The production stumbles in the beginning by running everything through a watery filter so thick you’d think that the band was playing underwater, but what eventually emerges from the depths is a waltz-time, piano/percussion-driven ballad with a relaxed, retro, and even romantic vibe. (An electric guitar eventually appears to provide a simple bridge solo, and an organ and steel guitar provide some atmosphere despite drowning in the background.) The mix pits a number of lighter and darker tones against one another, complementing the writing by highlighting the narrator’s struggle between wanting to express her feelings and recoiling at the “usual” ways of doing so. It may not have the energy of a “Sway” or even a “Last Man Standing,” but it’s got enough of a groove to get you moving, and is so easy on the ears that it’s probably going to end up on every wedding playlist you hear for the next six months.

For someone who’s made a habit of trading on conventional romantic songs up to this point, Ballerini does a nice job pivoting to a narrator who can’t stand them and making the track sound believable. Her flow is surprisingly stiff for a song this slow, but her voice also maintains a surprising amount of tone despite the song mostly trapping her in her lower range (I would call it “effectively raspy,” much like Dierks Bentley) and her delivery feels both earnest and effortless. She’s a perfect fit for the snarky-but-sentimental speaker, and her little improvisations are a nice touch (you can just picture her shrugging when she admits she doesn’t know her anniversary and tosses in a “whoops” at the end of the line). Overall, it’s yet another outstanding effort from one of the genre’s leading ladies.

The lyrics are some of the wittiest I’ve heard in a country song for quite some time, as the narrator tries to find a way to express their love for their partner without singing them a sappy song. I have to admit, I got a real kick out of listening to Ballerini take a verbal sledgehammer to all the corny, overused romantic expressions we’ve all heard a million times over the years. This is usually done by pointing out the absurbity behind the symbol’s literal meaning: “Violets are purple, not blue,” “you’d die if your heart really skipped,” “roses just die in a week,” etc. (That last one is my favorite because it made me think of Brad Paisley’s hilarious “Flowers.”) There’s more than a bit of irony in the fact that this is essentially a love song about hating love songs, but at least the narrator is upfront about the issue and attempts to define their love by way of contrasting it to everyone else’s methods of expression. It’s a lot like Easton Corbin’s “A Girl Like You” in that it manages to use the common language of a subject while also expressing its revulsion towards it.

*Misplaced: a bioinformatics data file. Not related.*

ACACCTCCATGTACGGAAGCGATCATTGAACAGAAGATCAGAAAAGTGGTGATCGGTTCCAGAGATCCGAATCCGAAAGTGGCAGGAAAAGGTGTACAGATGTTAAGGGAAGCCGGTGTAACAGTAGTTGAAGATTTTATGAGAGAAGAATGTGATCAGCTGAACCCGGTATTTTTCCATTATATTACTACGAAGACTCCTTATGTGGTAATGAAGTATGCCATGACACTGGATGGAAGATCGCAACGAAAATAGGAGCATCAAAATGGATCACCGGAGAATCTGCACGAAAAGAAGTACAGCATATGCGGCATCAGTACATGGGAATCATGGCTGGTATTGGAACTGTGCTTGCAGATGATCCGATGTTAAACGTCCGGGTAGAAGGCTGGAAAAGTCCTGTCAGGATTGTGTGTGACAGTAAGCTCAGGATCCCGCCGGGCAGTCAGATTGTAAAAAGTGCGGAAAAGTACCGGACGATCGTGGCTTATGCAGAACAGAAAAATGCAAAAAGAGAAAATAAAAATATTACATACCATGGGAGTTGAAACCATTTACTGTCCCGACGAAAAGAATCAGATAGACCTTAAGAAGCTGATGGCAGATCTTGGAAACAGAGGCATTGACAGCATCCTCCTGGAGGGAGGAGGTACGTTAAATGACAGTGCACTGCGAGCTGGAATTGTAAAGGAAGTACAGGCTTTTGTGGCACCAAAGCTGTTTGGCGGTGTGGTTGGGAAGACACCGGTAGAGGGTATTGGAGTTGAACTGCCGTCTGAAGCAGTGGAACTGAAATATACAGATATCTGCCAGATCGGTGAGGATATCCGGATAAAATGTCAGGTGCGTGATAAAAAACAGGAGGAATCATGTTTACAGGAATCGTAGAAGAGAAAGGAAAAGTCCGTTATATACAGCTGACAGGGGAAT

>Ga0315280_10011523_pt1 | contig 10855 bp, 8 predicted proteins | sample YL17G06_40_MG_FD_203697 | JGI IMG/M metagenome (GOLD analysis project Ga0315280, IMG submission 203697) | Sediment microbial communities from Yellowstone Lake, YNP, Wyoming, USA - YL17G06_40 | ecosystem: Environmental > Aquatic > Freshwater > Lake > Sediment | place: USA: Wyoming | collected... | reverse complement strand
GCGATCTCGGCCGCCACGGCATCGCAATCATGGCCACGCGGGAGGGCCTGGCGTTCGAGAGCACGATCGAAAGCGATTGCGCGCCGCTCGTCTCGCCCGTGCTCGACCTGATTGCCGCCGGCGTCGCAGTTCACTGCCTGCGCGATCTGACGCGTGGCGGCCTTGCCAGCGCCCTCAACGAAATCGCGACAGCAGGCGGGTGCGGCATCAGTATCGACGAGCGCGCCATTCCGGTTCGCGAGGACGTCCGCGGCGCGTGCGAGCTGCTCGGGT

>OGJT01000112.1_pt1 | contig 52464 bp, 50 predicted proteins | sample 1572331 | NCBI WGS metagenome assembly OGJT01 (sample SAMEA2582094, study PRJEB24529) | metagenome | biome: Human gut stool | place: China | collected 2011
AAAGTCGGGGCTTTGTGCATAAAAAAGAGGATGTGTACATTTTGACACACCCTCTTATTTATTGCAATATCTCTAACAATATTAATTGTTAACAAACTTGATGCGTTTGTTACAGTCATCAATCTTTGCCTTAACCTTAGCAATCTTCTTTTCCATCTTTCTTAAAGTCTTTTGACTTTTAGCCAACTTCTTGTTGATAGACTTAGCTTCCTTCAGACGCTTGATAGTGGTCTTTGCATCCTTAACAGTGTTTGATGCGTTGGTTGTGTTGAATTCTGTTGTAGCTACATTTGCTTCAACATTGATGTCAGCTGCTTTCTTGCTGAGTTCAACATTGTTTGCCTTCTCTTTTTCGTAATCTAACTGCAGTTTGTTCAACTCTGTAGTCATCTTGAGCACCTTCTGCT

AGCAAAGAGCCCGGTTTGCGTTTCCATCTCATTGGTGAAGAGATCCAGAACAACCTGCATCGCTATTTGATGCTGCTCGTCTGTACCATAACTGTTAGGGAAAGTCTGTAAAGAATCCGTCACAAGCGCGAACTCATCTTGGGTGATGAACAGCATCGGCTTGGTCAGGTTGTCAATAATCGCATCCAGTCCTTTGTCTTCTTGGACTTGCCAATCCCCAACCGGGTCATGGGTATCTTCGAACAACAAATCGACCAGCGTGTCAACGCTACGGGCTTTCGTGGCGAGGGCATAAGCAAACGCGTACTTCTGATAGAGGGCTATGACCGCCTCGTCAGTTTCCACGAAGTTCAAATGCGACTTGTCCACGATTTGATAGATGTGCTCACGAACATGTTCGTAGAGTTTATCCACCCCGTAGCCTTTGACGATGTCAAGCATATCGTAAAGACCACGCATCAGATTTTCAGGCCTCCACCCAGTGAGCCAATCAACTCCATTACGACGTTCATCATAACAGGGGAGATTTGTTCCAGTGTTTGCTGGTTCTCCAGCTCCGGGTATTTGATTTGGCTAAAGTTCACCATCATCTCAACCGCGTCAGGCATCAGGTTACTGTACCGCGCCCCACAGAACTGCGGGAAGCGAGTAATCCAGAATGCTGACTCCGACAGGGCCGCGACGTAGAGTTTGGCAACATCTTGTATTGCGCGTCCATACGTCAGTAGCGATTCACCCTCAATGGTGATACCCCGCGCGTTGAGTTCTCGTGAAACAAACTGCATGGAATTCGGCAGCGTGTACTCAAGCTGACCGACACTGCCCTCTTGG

Overall, “I Hate Love Songs” is a pretty great love song that gives mainstream radio a more-complete picture of Kelsea Ballerini’s talents. Her label may continue to market her as a country music princess, but if she releases more songs like this, she’ll be a country music queen before too long.

Rating: 7/10. Maybe I’ll check out Unapologetically after all…

Song Review: Kelsea Ballerini, “Legends”

There’s a fine line between a song being “effectively vague” and “just plain confusing.” Unfortunately for Kelsea Ballerini, “Legends” falls on the wrong side of this line.

Ballerini exploded onto the country music scene in 2015 with her debut album The First Time, which would have received my “Album Of The Year” award had I been running a blog at the time. Despite Black River Entertainment’s insistence on marketing Ballerini as a pop princess and releasing fluffy singles like “Dibs” and “Love Me Like You Mean It,” The First Time also featured deep cuts that demonstrated Ballerini’s ability to write and perform darker, more-serious material (the title track, “Secondhand Smoke,” and the excellent “Peter Pan”). Now, however, there seems to be a question about which of these directions to follow, as “Legends,” the leadoff single for Ballerini’s sophomore album, seems to try to split the difference between lighter and darker topics, and ultimately ends up covering neither satisfactorily.

Unlike a lot of songs on the radio today, the production here is anchored mostly by a piano, with an electric guitar relegated to background duty save for the a solo on the bridge. The percussion doesn’t jump into the song immediately and starts with a restrained drum machine, but eventually switches to a prominent (real) drum set on the first chorus. The full mix gives off the vibe of a strong, uplifting power anthem (it makes me think of Rachel Platten’s “Fight Song” for some reason), but the constant use of minor chords muddle this feeling and introduce enough darkness into the tune to make you wonder if the song is supposed to a happy reflection, a sad remembrance, or both.